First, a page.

Exercising for 150 minutes each week may be the best treatment for Alzheimer’s, according to a study published in the Journal of Alzheimer’s Disease.

Researchers from the University of Maryland School of Public Health conducted the study, which reveals that exercise could improve cognitive function in people at risk of Alzheimer’s by improving the efficiency of brain activity.

The study analyzed 17 participants with mild cognitive impairment (MCI) – early memory loss associated with Alzheimer’s disease – alongside 18 controls. Both groups were of similar age, gender, education, genetic risk and had similar medication use.

The participants were asked to carry out a 12-week exercise program, which consisted of walking on a treadmill at moderate intensity while being supervised by a personal trainer.

Before and after the exercise program, both groups were asked to complete memory tests.

The first was a fMRI famous name discrimination task. This is a memory test requiring the participants to identify famous names as their brain activity was measured.

The second was a list learning task. This test involved the participants recalling words read to them from a list over five consecutive attempts, and again after being distracted with a different list.

Results of the study showed that both groups improved their fitness levels by around 10%.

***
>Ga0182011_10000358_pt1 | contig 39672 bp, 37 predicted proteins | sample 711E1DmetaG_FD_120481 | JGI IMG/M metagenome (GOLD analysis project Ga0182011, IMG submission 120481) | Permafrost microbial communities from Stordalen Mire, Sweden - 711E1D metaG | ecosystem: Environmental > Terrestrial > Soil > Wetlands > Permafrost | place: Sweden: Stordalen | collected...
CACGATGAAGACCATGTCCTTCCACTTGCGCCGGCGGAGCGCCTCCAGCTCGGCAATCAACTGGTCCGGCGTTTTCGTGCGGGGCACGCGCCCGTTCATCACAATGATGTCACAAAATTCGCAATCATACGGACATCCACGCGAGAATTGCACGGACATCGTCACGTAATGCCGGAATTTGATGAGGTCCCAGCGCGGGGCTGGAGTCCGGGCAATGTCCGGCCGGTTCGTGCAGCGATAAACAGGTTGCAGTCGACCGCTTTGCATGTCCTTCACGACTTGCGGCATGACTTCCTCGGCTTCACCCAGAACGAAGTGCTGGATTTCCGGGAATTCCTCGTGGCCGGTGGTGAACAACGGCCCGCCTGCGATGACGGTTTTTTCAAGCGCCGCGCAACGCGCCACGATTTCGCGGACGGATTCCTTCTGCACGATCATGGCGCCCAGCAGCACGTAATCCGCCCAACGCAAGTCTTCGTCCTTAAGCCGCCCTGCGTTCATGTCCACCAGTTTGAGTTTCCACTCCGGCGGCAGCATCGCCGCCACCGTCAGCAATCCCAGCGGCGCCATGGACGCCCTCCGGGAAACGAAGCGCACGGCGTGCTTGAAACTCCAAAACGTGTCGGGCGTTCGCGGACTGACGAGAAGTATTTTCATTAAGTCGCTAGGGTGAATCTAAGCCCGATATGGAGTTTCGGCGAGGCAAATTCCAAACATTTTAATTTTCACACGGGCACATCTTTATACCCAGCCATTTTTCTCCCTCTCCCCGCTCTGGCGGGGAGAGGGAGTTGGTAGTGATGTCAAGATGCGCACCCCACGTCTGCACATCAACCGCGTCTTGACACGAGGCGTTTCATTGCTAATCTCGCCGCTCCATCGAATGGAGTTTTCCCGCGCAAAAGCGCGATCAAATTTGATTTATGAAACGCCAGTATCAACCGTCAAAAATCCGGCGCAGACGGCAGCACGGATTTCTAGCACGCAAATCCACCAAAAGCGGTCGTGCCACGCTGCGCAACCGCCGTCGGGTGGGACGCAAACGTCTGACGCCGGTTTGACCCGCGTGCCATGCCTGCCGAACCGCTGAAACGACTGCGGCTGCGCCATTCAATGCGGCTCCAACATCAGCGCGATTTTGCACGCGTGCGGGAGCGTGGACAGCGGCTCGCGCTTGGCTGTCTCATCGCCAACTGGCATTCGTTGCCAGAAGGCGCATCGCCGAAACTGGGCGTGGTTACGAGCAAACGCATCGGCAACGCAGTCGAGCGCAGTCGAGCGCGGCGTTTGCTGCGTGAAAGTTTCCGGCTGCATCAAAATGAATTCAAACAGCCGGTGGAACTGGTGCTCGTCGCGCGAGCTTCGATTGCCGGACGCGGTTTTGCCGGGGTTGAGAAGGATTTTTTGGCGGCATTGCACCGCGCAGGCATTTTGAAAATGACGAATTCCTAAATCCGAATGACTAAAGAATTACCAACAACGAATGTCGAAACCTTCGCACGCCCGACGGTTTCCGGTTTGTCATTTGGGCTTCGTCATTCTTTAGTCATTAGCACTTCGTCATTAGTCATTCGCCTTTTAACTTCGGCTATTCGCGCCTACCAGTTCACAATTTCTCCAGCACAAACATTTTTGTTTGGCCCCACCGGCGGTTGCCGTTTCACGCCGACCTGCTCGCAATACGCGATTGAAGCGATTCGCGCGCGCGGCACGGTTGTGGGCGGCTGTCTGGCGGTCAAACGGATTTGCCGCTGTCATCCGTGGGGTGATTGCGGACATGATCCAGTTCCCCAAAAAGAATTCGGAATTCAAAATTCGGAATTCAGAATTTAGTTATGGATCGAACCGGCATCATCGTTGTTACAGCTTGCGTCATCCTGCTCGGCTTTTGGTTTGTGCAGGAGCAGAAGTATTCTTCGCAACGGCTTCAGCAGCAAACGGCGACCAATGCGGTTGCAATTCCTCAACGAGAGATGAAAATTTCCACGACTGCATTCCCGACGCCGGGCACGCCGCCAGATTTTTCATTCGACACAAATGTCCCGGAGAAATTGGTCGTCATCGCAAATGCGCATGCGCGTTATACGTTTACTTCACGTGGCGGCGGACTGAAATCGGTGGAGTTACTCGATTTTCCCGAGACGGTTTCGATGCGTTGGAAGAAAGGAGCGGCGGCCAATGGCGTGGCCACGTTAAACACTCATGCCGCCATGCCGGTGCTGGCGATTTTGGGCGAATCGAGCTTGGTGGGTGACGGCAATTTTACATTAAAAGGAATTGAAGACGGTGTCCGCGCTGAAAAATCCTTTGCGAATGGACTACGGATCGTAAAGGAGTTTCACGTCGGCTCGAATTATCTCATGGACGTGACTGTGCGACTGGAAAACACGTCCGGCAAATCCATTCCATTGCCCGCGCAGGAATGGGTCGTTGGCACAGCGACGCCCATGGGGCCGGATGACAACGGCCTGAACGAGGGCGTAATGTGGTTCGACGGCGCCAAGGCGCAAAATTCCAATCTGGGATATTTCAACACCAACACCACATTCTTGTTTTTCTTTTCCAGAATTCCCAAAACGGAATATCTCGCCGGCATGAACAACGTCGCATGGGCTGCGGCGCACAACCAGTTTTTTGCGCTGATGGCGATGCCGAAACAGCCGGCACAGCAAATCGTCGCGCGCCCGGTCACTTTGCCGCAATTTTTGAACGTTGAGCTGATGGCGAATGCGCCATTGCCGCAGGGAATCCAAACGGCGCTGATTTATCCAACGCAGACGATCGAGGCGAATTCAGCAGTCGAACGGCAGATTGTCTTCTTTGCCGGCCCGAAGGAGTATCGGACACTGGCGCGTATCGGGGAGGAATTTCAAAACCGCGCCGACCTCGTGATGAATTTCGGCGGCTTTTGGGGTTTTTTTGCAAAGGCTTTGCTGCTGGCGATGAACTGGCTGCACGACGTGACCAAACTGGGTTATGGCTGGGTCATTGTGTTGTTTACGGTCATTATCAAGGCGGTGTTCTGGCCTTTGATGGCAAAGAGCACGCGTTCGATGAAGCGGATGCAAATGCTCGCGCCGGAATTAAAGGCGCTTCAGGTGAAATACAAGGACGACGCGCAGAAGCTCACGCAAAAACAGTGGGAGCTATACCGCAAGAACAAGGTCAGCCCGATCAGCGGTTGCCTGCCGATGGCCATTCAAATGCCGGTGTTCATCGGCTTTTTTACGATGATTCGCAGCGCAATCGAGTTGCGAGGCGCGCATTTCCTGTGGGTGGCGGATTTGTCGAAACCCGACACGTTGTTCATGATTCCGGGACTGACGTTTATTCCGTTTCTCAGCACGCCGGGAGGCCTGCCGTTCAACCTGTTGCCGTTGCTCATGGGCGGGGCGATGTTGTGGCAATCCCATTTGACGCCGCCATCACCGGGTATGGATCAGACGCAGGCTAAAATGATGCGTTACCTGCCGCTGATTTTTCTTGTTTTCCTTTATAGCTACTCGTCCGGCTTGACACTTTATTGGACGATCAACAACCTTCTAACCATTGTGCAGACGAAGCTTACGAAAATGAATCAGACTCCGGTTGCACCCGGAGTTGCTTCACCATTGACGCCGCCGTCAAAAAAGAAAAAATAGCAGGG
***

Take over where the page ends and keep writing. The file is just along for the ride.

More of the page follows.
But the fMRI test taken after the exercise program revealed a significant increase in the intensity of brain activation in 11 brain regions as the participants correctly identified famous names.

The areas of the brain activated with improved efficiency were the same areas of the brain that lead to a diagnosis of Alzheimer’s disease. The areas included were the precuneus region – the area involved in episodic memory, the temporal lobe and the parahippocampal gyrus – an area that plays a role in memory encoding and retrieval.

Dr. J. Carson Smith, assistant professor in the Department of Kinesiology at the university, says:

We found that after 12 weeks of being on a moderate exercise program, study participants improved their neural efficiency – basically they were using fewer neural resources to perform the same memory task.

No study has shown that a drug can do what we showed is possible with exercise.”

Results of the study also showed improved memory recall within the list learning task.

Dr. Smith adds:

“People with MCI are on a very sharp decline in their memory function, so being able to improve their recall is a very big step in the right direction.”

The researchers say that what makes these results even more interesting is that these results were achieved using the levels of exercise that are in line with physical activity recommendations for older adults.

The guidelines encourage moderate intensity exercise over most days, totaling 150 minutes each week, the researchers add.

The study authors say that this research suggests that exercise could limit the need for over-activation in the brain in order to recall memory. They add that this is encouraging for those who want to preserve brain function.

Dr. Smith says for further research, he would like to look at a larger study involving more participants who are healthy but have a higher risk of Alzheimer’s genetically.